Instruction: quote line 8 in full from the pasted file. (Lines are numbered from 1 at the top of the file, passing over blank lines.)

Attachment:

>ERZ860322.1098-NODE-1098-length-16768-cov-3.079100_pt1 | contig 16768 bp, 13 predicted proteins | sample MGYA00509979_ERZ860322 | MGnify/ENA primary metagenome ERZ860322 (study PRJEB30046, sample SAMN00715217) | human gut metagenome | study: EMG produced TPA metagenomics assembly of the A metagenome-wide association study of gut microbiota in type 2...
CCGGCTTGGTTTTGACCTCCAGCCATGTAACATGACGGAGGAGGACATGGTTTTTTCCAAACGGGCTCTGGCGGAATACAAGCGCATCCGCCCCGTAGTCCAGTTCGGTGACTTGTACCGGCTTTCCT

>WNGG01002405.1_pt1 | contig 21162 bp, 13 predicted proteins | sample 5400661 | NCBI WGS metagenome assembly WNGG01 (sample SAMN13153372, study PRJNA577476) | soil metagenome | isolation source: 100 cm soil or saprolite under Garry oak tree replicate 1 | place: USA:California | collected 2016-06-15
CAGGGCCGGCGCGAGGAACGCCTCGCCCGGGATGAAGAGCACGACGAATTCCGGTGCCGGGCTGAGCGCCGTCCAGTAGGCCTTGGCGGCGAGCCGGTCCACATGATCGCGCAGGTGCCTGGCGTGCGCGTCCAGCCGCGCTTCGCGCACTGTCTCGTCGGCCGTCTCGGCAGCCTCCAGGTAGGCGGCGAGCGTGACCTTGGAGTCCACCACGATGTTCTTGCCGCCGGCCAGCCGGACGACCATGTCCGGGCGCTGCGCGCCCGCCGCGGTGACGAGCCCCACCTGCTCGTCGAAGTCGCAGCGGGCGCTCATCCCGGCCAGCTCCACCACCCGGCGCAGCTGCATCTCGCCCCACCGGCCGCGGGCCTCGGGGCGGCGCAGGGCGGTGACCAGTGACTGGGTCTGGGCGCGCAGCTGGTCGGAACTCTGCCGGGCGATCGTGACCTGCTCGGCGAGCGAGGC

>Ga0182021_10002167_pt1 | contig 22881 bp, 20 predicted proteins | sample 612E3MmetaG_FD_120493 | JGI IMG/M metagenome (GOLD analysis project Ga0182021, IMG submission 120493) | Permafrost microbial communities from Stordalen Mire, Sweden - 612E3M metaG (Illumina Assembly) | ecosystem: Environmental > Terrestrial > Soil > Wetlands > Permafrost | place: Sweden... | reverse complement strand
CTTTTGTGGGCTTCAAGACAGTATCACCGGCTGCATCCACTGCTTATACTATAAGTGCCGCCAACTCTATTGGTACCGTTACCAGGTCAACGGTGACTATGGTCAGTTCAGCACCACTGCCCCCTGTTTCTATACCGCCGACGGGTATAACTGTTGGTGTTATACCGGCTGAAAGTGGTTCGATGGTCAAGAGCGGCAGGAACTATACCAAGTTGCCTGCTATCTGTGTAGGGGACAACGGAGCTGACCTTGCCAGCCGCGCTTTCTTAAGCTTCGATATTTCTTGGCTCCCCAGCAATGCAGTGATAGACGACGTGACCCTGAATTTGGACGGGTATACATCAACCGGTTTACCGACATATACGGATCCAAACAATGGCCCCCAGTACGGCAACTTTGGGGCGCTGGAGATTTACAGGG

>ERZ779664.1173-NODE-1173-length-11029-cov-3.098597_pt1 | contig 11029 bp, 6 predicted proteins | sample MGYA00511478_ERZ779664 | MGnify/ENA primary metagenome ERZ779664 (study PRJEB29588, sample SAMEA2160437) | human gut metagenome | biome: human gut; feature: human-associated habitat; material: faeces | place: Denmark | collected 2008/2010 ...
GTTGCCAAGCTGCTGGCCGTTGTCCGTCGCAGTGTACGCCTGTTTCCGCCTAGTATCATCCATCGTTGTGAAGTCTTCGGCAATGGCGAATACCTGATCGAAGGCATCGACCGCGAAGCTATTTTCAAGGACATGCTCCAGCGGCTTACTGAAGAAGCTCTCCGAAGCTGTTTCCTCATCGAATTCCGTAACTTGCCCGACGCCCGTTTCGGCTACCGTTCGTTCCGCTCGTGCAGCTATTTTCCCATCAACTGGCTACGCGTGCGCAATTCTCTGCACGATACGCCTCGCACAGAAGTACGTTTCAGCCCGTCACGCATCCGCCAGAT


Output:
GTTGCCAAGCTGCTGGCCGTTGTCCGTCGCAGTGTACGCCTGTTTCCGCCTAGTATCATCCATCGTTGTGAAGTCTTCGGCAATGGCGAATACCTGATCGAAGGCATCGACCGCGAAGCTATTTTCAAGGACATGCTCCAGCGGCTTACTGAAGAAGCTCTCCGAAGCTGTTTCCTCATCGAATTCCGTAACTTGCCCGACGCCCGTTTCGGCTACCGTTCGTTCCGCTCGTGCAGCTATTTTCCCATCAACTGGCTACGCGTGCGCAATTCTCTGCACGATACGCCTCGCACAGAAGTACGTTTCAGCCCGTCACGCATCCGCCAGAT